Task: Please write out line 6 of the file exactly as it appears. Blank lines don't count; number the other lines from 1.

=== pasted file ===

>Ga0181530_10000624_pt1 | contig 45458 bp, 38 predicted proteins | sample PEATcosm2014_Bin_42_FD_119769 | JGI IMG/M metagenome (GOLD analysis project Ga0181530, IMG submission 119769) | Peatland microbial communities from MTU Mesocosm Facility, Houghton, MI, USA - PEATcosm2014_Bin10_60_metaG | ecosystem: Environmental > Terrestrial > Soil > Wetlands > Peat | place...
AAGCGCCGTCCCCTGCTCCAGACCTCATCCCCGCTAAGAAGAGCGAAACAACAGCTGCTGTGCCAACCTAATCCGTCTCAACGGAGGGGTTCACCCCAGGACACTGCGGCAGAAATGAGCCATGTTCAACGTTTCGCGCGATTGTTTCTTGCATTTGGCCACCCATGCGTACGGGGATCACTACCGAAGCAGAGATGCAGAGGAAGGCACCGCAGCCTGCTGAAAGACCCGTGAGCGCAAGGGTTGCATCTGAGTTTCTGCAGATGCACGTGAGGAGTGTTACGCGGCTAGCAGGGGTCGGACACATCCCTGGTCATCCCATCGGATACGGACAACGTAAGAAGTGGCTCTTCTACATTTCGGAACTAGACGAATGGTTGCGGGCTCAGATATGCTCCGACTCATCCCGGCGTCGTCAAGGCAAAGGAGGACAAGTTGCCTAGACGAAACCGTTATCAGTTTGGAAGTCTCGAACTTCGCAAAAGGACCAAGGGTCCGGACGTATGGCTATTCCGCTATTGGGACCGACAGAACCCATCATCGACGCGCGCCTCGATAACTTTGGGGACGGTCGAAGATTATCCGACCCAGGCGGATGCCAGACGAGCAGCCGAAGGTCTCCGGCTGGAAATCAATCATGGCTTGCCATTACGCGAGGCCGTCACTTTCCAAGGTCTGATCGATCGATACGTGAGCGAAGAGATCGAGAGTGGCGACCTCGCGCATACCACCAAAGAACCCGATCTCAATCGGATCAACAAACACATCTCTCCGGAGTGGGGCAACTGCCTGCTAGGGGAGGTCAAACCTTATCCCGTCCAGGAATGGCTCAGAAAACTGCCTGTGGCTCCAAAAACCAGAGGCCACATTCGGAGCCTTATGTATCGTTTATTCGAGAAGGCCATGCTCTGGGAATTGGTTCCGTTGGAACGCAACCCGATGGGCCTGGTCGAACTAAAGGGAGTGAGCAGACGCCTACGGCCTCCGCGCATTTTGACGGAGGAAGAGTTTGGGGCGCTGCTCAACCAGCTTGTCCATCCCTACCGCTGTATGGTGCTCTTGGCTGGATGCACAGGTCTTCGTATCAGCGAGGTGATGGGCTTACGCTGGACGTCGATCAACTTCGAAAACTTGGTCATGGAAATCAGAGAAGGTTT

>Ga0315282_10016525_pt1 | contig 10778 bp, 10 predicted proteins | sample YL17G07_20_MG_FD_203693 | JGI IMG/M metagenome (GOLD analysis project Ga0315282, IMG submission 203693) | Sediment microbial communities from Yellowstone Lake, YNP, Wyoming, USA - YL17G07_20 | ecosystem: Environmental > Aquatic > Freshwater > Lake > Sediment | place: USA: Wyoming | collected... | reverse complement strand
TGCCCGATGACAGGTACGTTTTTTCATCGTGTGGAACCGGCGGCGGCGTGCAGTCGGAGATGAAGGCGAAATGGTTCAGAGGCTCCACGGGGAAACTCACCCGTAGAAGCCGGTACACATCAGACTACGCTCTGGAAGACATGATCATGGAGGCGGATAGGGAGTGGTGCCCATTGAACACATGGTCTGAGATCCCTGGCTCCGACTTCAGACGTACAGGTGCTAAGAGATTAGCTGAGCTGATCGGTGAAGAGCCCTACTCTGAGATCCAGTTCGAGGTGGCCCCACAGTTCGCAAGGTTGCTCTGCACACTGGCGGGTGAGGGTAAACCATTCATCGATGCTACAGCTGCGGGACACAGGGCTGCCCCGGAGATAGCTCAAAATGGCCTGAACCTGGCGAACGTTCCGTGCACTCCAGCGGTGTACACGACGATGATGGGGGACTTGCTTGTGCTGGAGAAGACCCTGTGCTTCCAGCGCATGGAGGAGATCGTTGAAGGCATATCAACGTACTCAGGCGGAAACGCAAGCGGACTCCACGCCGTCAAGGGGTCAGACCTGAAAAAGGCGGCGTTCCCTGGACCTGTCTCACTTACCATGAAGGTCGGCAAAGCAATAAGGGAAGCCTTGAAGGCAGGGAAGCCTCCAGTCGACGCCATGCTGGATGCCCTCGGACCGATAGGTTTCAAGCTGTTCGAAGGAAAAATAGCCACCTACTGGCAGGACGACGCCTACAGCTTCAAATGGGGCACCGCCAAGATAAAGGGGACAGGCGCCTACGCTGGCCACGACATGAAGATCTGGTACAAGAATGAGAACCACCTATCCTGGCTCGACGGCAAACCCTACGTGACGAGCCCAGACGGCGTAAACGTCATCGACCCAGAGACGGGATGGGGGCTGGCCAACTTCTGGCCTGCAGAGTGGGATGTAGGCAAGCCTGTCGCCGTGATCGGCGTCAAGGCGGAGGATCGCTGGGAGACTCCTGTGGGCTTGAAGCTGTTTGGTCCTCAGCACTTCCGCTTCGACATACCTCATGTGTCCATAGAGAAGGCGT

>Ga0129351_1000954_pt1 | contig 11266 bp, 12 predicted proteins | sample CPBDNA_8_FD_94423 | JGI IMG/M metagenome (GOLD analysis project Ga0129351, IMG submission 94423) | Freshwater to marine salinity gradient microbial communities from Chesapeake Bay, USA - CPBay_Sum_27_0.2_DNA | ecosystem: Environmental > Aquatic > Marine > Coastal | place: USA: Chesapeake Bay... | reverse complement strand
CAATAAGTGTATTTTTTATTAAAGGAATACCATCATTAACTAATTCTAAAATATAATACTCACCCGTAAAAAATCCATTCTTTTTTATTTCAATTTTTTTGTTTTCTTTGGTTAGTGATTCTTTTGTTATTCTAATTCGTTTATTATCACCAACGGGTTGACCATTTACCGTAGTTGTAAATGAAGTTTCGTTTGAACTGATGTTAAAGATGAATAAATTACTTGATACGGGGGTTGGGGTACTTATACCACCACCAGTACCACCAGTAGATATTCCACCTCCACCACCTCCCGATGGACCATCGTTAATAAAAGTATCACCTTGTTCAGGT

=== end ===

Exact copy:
CAATAAGTGTATTTTTTATTAAAGGAATACCATCATTAACTAATTCTAAAATATAATACTCACCCGTAAAAAATCCATTCTTTTTTATTTCAATTTTTTTGTTTTCTTTGGTTAGTGATTCTTTTGTTATTCTAATTCGTTTATTATCACCAACGGGTTGACCATTTACCGTAGTTGTAAATGAAGTTTCGTTTGAACTGATGTTAAAGATGAATAAATTACTTGATACGGGGGTTGGGGTACTTATACCACCACCAGTACCACCAGTAGATATTCCACCTCCACCACCTCCCGATGGACCATCGTTAATAAAAGTATCACCTTGTTCAGGT